Whatever the reason, late October nights in San Francisco sounded an awful lot like Vancouver at the height of the Winter Olympics, loud and buoyant and a perfectly fine place to bring the family for a once-in-a-lifetime experience. October days here looked like a coat of orange paint had been spilled on everything and everyone: most storefronts displayed Giants signs and school children demanded to wear only Giants gear and folks in Chinatown and the Tenderloin and the Marina shared a common bond. It felt like Boston in October 2004, without the adorable negativity.
Another thing about Giants fans: rarely are they poor sports. Twice we heard boos Monday night, once during a commercial for governor hopeful Meg Whitman (loud, disgusted boos), and once when someone booed the sight of Ranger fans who were booing Pat Burrell for stepping out of the batter's box.
(Alas, like most any other place where three or more gather, there are the uncivilized who use celebrations as an excuse to reveal their sparse amount of brain cells. Much later in the evening there were scattered reports of random fistfights and fires, and helicopter footage showed a melee at the intersection of Mission and 22nd streets that followed what appeared to be a driver's attempt to steer into the crowd.)
For nine stressful innings, you could have heard a crust of sourdough drop on the deserted streets, but as soon as the Giants rushed to dog-pile atop Wilson and lift Lincecum in Texas, the restaurant and bar doors opened here and on 17th street there came a spontaneous cry of "Edgar! Edgar!"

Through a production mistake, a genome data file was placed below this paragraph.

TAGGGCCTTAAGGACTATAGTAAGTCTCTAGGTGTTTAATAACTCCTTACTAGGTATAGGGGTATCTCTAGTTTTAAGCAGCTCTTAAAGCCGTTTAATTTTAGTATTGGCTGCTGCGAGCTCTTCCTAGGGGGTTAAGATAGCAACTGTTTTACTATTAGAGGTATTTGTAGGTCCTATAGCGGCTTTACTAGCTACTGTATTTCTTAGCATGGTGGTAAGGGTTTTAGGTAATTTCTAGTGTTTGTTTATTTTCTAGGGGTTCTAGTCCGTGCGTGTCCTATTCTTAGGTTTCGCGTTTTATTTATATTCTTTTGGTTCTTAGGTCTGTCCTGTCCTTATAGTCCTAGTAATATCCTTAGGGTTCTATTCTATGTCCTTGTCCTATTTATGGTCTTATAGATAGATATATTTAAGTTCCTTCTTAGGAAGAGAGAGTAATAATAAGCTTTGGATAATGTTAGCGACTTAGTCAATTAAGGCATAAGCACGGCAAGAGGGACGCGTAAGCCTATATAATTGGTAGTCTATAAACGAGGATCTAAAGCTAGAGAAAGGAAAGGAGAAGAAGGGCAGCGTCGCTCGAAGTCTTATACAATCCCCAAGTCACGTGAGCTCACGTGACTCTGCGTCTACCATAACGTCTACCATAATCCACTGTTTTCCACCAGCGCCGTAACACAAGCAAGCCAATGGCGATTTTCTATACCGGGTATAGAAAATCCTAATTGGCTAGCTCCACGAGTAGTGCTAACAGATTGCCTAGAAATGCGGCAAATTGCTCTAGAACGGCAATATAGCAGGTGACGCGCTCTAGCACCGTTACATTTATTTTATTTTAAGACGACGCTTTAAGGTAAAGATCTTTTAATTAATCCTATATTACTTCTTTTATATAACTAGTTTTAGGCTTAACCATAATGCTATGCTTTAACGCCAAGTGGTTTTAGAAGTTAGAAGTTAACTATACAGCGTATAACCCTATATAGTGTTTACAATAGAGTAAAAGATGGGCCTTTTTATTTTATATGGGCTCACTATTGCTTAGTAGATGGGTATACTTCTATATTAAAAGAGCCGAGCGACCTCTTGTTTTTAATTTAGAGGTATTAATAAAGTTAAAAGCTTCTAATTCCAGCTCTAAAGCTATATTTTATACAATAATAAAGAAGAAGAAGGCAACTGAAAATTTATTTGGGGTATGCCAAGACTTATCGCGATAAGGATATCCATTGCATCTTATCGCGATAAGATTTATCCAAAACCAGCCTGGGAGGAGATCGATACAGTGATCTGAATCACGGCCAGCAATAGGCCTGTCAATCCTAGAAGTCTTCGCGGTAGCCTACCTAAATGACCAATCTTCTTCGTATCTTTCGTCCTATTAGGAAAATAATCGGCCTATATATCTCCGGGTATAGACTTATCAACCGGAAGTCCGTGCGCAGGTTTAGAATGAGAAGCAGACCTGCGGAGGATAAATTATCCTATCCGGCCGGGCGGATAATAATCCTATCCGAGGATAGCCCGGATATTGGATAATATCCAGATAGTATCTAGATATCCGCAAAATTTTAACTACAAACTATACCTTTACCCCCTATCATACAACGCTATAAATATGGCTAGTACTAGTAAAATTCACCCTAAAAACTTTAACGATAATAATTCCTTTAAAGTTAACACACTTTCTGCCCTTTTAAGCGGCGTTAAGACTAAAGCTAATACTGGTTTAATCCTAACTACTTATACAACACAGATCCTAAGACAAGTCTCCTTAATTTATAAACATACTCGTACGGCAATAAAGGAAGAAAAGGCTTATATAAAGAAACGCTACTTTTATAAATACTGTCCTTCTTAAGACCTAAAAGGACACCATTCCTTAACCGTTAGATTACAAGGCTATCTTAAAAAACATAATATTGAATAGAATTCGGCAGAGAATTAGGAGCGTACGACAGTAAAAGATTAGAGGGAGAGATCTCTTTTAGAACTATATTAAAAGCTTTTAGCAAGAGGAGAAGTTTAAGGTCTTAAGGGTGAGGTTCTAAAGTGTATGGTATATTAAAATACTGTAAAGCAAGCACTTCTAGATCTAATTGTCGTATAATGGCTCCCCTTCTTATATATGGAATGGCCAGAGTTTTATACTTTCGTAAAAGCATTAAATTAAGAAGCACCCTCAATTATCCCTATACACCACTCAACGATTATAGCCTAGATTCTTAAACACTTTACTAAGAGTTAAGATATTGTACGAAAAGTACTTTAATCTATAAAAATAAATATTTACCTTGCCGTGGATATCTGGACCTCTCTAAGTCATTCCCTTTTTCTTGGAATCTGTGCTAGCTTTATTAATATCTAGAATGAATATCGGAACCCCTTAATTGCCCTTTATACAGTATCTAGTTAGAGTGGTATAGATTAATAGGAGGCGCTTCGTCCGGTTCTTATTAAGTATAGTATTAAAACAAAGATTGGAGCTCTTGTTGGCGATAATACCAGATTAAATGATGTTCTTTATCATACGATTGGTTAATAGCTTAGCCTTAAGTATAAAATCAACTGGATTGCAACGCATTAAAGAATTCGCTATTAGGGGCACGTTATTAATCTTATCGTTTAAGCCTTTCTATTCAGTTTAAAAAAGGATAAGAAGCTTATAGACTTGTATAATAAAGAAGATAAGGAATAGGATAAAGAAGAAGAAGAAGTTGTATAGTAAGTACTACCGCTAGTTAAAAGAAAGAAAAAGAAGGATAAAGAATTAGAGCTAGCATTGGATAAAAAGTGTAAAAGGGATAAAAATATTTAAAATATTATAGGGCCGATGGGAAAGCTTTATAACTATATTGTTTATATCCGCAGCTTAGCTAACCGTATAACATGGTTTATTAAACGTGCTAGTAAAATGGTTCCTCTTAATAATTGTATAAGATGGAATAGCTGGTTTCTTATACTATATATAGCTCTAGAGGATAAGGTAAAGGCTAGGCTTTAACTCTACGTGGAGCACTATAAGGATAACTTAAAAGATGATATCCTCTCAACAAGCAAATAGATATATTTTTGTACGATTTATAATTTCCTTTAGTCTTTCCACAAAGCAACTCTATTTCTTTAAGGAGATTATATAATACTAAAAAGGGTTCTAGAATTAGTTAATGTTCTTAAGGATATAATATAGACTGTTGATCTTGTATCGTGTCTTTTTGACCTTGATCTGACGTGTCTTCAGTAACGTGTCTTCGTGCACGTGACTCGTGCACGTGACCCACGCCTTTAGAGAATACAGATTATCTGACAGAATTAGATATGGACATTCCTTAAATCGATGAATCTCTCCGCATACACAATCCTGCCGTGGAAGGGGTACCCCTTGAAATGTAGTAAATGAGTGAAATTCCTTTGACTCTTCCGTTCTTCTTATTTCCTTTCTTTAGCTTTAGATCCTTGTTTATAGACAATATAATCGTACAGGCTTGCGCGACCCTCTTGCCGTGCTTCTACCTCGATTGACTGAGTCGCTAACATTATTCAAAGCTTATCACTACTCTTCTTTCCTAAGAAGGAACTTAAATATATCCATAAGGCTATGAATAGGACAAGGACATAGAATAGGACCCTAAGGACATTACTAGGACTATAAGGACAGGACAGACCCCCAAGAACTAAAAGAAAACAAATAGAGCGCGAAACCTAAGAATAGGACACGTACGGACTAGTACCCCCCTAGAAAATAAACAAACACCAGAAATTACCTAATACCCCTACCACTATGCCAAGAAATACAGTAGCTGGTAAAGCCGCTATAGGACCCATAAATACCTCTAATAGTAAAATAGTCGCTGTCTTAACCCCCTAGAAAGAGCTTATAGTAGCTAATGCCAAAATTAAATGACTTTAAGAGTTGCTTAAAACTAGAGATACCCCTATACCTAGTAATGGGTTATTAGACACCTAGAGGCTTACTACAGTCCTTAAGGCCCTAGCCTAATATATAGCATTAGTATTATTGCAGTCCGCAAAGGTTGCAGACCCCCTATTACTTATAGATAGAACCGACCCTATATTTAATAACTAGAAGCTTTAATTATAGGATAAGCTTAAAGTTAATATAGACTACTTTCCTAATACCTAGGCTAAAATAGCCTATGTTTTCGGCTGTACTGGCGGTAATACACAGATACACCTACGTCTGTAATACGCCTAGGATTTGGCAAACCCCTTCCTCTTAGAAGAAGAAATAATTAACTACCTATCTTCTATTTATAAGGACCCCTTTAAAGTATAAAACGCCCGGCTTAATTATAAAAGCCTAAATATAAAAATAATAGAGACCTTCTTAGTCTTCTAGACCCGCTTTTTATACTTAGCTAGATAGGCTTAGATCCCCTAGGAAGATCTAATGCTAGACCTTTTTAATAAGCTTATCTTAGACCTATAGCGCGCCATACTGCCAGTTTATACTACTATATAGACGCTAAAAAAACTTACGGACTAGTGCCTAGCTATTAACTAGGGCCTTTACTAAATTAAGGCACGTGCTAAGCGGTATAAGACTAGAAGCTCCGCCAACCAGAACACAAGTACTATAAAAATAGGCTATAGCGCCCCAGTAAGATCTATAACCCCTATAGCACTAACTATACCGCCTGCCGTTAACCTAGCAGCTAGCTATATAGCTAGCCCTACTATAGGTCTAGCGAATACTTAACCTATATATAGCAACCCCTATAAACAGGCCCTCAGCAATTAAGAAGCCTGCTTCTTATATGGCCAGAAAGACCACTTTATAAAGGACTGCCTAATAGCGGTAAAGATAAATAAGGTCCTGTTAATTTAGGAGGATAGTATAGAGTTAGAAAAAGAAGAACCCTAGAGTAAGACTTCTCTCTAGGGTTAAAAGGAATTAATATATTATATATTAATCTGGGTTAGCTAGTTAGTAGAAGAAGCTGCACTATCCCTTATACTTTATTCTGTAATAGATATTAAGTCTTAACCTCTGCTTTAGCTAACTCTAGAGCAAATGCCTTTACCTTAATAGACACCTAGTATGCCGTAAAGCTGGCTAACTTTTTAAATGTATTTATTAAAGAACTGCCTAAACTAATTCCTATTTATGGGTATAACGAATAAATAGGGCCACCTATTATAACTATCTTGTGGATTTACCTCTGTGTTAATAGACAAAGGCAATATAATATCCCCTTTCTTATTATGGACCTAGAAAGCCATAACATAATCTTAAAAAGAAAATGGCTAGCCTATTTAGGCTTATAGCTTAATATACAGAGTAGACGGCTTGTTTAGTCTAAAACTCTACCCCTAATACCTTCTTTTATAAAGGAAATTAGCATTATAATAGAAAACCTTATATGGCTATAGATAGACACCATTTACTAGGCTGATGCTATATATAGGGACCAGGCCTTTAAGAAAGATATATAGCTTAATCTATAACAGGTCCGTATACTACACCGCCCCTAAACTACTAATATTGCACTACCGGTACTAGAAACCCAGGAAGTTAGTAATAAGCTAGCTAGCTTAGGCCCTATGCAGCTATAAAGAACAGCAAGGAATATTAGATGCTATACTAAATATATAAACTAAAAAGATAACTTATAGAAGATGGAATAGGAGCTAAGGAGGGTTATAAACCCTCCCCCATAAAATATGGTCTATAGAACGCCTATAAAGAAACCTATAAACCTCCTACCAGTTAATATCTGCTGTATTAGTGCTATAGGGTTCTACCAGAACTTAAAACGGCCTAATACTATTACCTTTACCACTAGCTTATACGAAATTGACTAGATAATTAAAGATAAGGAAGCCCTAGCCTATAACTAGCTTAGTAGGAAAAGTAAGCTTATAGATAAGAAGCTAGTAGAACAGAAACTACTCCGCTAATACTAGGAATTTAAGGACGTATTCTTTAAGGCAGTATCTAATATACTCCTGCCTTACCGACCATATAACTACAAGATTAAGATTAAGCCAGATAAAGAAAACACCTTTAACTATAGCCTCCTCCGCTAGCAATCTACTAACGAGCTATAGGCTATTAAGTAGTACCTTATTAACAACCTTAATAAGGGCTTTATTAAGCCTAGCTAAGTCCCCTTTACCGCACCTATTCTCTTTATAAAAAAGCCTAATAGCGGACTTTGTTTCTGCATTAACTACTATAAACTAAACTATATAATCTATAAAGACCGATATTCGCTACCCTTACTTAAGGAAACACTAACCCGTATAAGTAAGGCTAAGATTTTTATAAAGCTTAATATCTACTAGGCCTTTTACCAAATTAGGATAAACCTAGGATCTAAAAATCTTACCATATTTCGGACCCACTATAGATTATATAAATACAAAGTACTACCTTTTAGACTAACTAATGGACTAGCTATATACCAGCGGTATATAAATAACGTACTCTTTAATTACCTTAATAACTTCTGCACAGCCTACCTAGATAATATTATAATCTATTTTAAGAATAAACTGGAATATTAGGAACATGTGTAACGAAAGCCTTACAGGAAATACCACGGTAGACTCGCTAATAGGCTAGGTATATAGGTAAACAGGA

Edgar Renteria resembles a slow-pitch, softball player, and only a few weeks ago he was on the edge of what had been a terrible, injury-plagued season, his biceps tendon in his left arm torn apart, retirement beckoning. He barely made the playoff roster. Now, after his seventh-inning, three-run homer off the playoff deity known as Cliff Lee cracked a skin-tight game, Renteria was the most unexpected, most unlikely Most Valuable Player of the World Series.
And, overshadowed by the love-in SF has with fresh faces like Buster Posey, Cody Ross and Madison Bumgarner, the most unanticipated hero. "Edgar! Edgar!" Wait until word gets around that Renteria called his own shot. "Just luck," he'd say in Texas, but here they're saying as long as Renteria lives, he'll never have to pay for another meal in San Francisco.
Over at the Civic Center plaza, tens of thousands watched the game on a massive screen, as City Hall glowed an eerily beautiful sienna in the background. Minutes after the final out, packs of teens meshed easily with parents pushing strollers and seniors walking their dogs. A large group circled a drum corps, their dancing straight out of Burning Man. Champagne flowed liberally, the still-illegal sweet smelling stuff got passed around, old-timers who survived the wind-tunnel games at Candlestick told youngsters about how the bleachers used to empty when a legend named Willie McCovey came to bat.
"I didn't think I'd be around long enough to see this happen," said John Hirtz, born in the East Bay 83 years ago next month. He took BART into the city Monday afternoon, set up his lawn chair on the plaza, fiddled nervously with his bow tie about a dozen times – and noted later that Lincecum happened to be wearing a bow tie, too, as he entered Rangers Ballpark on this wondrous night – and then Hirtz reckons he discovered what heaven must feel like.
"Like this," he said, spreading his arms wide as if to embrace a scene happening all over town. I told Hirtz that after the Red Sox won the World Series in 2004, Boston fans wore T-shirts with the words "Now I Can Die Happy" printed across the front.
"That's just perfect," said Hirtz, clearly pumped with pride that was fierce and overwhelming. "I can die happy, but not until after the parade."